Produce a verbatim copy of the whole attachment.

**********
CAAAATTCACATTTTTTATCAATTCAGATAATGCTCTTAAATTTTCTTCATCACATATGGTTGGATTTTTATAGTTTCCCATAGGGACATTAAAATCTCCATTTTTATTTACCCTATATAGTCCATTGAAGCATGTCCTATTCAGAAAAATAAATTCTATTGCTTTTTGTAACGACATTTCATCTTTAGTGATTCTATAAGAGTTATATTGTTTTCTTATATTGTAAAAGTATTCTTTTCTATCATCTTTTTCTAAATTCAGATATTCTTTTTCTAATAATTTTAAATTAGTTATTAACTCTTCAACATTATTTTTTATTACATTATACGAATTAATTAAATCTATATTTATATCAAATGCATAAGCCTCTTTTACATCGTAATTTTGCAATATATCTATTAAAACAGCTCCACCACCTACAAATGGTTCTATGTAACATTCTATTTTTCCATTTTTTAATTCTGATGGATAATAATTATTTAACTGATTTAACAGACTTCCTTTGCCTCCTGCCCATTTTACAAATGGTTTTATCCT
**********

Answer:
CAAAATTCACATTTTTTATCAATTCAGATAATGCTCTTAAATTTTCTTCATCACATATGGTTGGATTTTTATAGTTTCCCATAGGGACATTAAAATCTCCATTTTTATTTACCCTATATAGTCCATTGAAGCATGTCCTATTCAGAAAAATAAATTCTATTGCTTTTTGTAACGACATTTCATCTTTAGTGATTCTATAAGAGTTATATTGTTTTCTTATATTGTAAAAGTATTCTTTTCTATCATCTTTTTCTAAATTCAGATATTCTTTTTCTAATAATTTTAAATTAGTTATTAACTCTTCAACATTATTTTTTATTACATTATACGAATTAATTAAATCTATATTTATATCAAATGCATAAGCCTCTTTTACATCGTAATTTTGCAATATATCTATTAAAACAGCTCCACCACCTACAAATGGTTCTATGTAACATTCTATTTTTCCATTTTTTAATTCTGATGGATAATAATTATTTAACTGATTTAACAGACTTCCTTTGCCTCCTGCCCATTTTACAAATGGTTTTATCCT